Ray         $1 - 1000   p               p - 1000p               100-1099p
      -------------------------------------------------------------------------------------------------
      Attempt taking $1   No ray      $1          1-p             1-p                     
                          Ray         $100-1000   p               100p-1000p              1-901p
    
  • This leads to the following problem
    • 100 - 1099p < 1 - 901p
    • 99 < 198p
    • 0.5 < p

The XOR Blackmail

  • Problem: An agent has been alerted to a rumor that her house has a termite infestation that would cost here $1,000,000 in damages. A greedy predictor with a strong reputation for truth drafts a letter that says, “I have sent you this letter if and only if one of the following is true: the rumor is false and you are going to pay me $1000 upon receipt of this letter, or the rumor is true and you will not pay me upon receipt of this letter.” Assume the agent receives the letter. Should she pay up?
  • Let’s assume that the greedy predictor is perfect, and the probability of having termites is p
    • Predictor sends the letter to everyone who would pay, but does not have termites
    • Predictor sends the letter to everyone who would not pay, but does have termites
  • Given that, we can set up the table as follows
      Decision        World                   Utility     Probability     Weighted Utility        Total Utility
      -------------------------------------------------------------------------------------------------------------------
      Not pay         Termites, letter        -1,000,000  p               -1,000,000p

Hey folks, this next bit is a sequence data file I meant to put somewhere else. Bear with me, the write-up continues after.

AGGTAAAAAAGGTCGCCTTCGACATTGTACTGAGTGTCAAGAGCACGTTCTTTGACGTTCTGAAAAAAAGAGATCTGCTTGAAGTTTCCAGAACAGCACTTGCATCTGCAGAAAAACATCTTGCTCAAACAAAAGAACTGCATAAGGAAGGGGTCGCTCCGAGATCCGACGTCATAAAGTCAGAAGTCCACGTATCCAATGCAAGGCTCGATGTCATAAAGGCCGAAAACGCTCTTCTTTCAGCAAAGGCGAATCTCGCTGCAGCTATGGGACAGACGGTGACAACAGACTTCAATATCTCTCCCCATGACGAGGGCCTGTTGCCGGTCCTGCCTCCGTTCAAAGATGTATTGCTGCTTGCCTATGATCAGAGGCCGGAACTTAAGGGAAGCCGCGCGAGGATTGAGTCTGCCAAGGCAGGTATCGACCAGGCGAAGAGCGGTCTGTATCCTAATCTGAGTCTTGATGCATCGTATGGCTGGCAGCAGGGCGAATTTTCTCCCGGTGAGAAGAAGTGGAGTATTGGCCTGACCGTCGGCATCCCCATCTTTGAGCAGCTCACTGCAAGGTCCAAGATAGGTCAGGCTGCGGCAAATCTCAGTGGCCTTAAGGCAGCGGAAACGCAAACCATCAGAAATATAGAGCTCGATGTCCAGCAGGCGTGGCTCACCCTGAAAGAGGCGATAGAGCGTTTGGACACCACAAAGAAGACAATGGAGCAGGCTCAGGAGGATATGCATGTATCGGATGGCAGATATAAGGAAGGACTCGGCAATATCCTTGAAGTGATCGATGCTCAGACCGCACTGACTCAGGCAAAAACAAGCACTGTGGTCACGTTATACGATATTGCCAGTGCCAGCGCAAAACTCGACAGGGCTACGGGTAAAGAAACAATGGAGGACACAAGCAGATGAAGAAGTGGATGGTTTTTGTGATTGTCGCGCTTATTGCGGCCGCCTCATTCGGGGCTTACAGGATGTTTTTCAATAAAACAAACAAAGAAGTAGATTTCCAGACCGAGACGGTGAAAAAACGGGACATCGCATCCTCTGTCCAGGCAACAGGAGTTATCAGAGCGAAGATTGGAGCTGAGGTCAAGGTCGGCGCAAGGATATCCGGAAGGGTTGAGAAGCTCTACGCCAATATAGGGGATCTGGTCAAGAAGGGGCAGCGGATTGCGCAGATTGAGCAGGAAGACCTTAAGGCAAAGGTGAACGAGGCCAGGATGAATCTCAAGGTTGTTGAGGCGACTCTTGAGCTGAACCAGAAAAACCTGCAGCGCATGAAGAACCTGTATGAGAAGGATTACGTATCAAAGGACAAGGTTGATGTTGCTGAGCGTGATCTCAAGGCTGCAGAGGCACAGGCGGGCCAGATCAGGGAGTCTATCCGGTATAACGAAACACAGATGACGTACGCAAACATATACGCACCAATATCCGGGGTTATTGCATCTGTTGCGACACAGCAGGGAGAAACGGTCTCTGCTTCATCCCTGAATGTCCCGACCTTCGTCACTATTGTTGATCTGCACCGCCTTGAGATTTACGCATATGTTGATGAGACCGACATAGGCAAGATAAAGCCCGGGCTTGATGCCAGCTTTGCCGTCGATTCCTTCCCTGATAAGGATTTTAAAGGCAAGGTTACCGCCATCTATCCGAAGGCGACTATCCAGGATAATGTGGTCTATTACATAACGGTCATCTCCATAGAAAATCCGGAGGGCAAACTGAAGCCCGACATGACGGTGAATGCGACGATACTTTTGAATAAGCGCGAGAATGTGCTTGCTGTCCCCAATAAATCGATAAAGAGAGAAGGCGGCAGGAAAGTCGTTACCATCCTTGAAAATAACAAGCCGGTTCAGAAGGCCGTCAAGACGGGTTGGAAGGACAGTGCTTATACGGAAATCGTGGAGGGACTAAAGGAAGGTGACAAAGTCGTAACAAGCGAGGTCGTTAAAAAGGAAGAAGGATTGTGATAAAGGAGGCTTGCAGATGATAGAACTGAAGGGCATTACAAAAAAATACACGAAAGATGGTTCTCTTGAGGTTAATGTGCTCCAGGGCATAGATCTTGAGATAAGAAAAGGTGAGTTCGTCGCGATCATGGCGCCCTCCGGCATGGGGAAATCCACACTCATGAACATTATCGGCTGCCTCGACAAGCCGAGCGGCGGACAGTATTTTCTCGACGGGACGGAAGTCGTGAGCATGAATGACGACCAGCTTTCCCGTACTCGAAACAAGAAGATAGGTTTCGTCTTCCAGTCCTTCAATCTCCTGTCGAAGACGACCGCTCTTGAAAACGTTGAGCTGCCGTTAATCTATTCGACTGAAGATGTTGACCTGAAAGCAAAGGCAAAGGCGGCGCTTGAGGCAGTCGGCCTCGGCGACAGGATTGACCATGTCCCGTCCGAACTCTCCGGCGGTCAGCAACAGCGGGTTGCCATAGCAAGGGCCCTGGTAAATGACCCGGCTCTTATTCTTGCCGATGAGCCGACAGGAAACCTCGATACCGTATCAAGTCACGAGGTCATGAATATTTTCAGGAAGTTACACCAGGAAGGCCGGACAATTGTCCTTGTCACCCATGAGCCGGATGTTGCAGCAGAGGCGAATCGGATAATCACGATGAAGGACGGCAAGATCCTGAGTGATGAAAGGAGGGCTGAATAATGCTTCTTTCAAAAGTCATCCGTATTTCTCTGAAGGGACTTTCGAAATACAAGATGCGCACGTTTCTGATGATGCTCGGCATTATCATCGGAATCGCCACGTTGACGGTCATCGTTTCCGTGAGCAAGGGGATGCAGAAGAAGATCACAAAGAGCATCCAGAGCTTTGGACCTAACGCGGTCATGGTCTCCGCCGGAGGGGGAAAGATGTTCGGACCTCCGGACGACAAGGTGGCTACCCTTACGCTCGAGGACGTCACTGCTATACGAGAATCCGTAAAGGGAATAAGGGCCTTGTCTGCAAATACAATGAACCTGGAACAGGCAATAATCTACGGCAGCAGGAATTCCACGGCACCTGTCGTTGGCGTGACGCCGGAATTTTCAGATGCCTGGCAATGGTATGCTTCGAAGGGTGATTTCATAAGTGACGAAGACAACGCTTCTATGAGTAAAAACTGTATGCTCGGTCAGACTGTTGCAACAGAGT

Termites, no letter     -1,000,000  0               0
                      No termites, letter     0           1-p             0
                      No termites, no letter  0           0               0                       -1,000,000p
      -------------------------------------------------------------------------------------------------------------------
      Pay             Termites, letter        -1,001,000  0               0
                      Termites, no letter     -1,000,000  p               -1,000,000p
                      No termites, letter     -1000       1-p             -1000(1-p)
                      No termites, no letter  0           0               0                       -1,000,000p - 1000(1-p)
    
  • Thus we see that it is never in the agent’s interest to pay

Immunity from adversarial predictors

  • Enumerating possible worlds evades the problem of adversarial predictors
  • Enumerating possible worlds allows agents to use different decision theories when different decision theories are rewarded